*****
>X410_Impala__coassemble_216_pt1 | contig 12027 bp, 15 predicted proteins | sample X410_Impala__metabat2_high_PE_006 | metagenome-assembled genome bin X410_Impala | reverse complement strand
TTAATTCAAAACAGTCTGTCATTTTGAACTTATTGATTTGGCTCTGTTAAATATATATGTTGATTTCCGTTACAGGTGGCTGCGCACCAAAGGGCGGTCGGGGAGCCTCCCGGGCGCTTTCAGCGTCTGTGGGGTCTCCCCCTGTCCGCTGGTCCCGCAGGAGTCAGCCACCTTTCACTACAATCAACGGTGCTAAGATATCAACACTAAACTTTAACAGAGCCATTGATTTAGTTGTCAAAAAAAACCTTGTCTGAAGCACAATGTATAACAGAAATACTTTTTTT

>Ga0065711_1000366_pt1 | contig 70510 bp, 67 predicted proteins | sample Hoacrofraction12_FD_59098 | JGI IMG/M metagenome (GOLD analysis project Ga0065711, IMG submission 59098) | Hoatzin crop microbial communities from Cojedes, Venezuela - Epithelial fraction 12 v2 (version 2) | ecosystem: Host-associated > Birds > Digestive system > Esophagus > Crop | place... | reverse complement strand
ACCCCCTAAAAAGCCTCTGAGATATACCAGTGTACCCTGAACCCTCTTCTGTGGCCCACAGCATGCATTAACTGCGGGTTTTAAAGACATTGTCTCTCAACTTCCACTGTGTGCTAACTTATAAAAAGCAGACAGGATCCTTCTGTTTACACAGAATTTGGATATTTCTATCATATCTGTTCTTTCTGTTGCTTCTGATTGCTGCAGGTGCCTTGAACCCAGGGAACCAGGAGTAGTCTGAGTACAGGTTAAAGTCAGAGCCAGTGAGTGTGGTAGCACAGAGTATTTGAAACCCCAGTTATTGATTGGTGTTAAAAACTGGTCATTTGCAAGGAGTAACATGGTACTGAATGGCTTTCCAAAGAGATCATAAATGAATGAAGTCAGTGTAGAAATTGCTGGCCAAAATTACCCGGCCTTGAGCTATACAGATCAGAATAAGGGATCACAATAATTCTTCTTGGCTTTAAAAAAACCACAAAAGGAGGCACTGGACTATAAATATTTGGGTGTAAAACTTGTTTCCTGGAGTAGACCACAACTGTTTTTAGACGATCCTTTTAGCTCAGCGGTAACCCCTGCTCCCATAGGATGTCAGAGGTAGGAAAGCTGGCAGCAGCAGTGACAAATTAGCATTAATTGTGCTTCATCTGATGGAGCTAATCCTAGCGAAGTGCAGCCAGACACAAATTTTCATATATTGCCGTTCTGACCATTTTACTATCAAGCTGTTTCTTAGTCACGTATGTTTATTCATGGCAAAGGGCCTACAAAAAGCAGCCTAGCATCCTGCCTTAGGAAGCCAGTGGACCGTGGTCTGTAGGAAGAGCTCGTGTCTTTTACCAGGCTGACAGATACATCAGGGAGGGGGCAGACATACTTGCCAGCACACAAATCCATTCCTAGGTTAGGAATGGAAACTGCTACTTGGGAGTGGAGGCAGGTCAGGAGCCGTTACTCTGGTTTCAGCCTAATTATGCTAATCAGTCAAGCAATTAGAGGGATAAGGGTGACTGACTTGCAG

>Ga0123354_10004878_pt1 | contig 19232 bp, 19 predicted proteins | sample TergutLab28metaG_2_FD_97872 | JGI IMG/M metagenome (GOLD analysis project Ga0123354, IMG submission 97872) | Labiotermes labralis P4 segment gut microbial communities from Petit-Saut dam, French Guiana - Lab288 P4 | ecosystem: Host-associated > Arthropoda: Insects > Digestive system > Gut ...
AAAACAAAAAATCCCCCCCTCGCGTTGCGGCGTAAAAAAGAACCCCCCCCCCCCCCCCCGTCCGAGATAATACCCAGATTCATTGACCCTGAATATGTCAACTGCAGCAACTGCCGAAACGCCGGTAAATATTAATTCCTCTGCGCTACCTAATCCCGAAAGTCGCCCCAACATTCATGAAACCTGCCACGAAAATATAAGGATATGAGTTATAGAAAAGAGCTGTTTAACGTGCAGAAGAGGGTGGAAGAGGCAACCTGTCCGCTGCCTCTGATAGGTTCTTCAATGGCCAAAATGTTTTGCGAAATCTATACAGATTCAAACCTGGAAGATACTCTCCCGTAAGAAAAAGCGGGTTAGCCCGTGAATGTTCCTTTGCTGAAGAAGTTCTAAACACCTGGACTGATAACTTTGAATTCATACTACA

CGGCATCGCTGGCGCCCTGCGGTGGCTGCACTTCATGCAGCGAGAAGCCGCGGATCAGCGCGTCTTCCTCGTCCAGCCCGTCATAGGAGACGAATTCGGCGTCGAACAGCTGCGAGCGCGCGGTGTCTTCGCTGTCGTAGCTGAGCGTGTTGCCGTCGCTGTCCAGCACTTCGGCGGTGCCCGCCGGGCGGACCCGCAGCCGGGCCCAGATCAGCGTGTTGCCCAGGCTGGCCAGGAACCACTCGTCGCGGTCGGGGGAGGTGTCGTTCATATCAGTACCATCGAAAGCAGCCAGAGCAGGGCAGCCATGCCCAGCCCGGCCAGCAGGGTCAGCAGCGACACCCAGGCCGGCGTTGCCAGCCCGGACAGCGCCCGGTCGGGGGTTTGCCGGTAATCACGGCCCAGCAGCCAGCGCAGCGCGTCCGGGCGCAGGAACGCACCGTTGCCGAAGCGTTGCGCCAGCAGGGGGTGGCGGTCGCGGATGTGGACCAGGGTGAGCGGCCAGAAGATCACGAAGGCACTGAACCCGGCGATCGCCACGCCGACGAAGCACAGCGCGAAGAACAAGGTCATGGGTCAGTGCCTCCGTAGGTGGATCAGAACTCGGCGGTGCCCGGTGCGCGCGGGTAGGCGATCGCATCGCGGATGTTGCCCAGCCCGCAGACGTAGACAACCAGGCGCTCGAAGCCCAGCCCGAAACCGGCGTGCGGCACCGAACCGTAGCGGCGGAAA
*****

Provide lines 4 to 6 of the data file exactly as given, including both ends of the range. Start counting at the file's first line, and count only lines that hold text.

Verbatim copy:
ACCCCCTAAAAAGCCTCTGAGATATACCAGTGTACCCTGAACCCTCTTCTGTGGCCCACAGCATGCATTAACTGCGGGTTTTAAAGACATTGTCTCTCAACTTCCACTGTGTGCTAACTTATAAAAAGCAGACAGGATCCTTCTGTTTACACAGAATTTGGATATTTCTATCATATCTGTTCTTTCTGTTGCTTCTGATTGCTGCAGGTGCCTTGAACCCAGGGAACCAGGAGTAGTCTGAGTACAGGTTAAAGTCAGAGCCAGTGAGTGTGGTAGCACAGAGTATTTGAAACCCCAGTTATTGATTGGTGTTAAAAACTGGTCATTTGCAAGGAGTAACATGGTACTGAATGGCTTTCCAAAGAGATCATAAATGAATGAAGTCAGTGTAGAAATTGCTGGCCAAAATTACCCGGCCTTGAGCTATACAGATCAGAATAAGGGATCACAATAATTCTTCTTGGCTTTAAAAAAACCACAAAAGGAGGCACTGGACTATAAATATTTGGGTGTAAAACTTGTTTCCTGGAGTAGACCACAACTGTTTTTAGACGATCCTTTTAGCTCAGCGGTAACCCCTGCTCCCATAGGATGTCAGAGGTAGGAAAGCTGGCAGCAGCAGTGACAAATTAGCATTAATTGTGCTTCATCTGATGGAGCTAATCCTAGCGAAGTGCAGCCAGACACAAATTTTCATATATTGCCGTTCTGACCATTTTACTATCAAGCTGTTTCTTAGTCACGTATGTTTATTCATGGCAAAGGGCCTACAAAAAGCAGCCTAGCATCCTGCCTTAGGAAGCCAGTGGACCGTGGTCTGTAGGAAGAGCTCGTGTCTTTTACCAGGCTGACAGATACATCAGGGAGGGGGCAGACATACTTGCCAGCACACAAATCCATTCCTAGGTTAGGAATGGAAACTGCTACTTGGGAGTGGAGGCAGGTCAGGAGCCGTTACTCTGGTTTCAGCCTAATTATGCTAATCAGTCAAGCAATTAGAGGGATAAGGGTGACTGACTTGCAG

>Ga0123354_10004878_pt1 | contig 19232 bp, 19 predicted proteins | sample TergutLab28metaG_2_FD_97872 | JGI IMG/M metagenome (GOLD analysis project Ga0123354, IMG submission 97872) | Labiotermes labralis P4 segment gut microbial communities from Petit-Saut dam, French Guiana - Lab288 P4 | ecosystem: Host-associated > Arthropoda: Insects > Digestive system > Gut ...
AAAACAAAAAATCCCCCCCTCGCGTTGCGGCGTAAAAAAGAACCCCCCCCCCCCCCCCCGTCCGAGATAATACCCAGATTCATTGACCCTGAATATGTCAACTGCAGCAACTGCCGAAACGCCGGTAAATATTAATTCCTCTGCGCTACCTAATCCCGAAAGTCGCCCCAACATTCATGAAACCTGCCACGAAAATATAAGGATATGAGTTATAGAAAAGAGCTGTTTAACGTGCAGAAGAGGGTGGAAGAGGCAACCTGTCCGCTGCCTCTGATAGGTTCTTCAATGGCCAAAATGTTTTGCGAAATCTATACAGATTCAAACCTGGAAGATACTCTCCCGTAAGAAAAAGCGGGTTAGCCCGTGAATGTTCCTTTGCTGAAGAAGTTCTAAACACCTGGACTGATAACTTTGAATTCATACTACA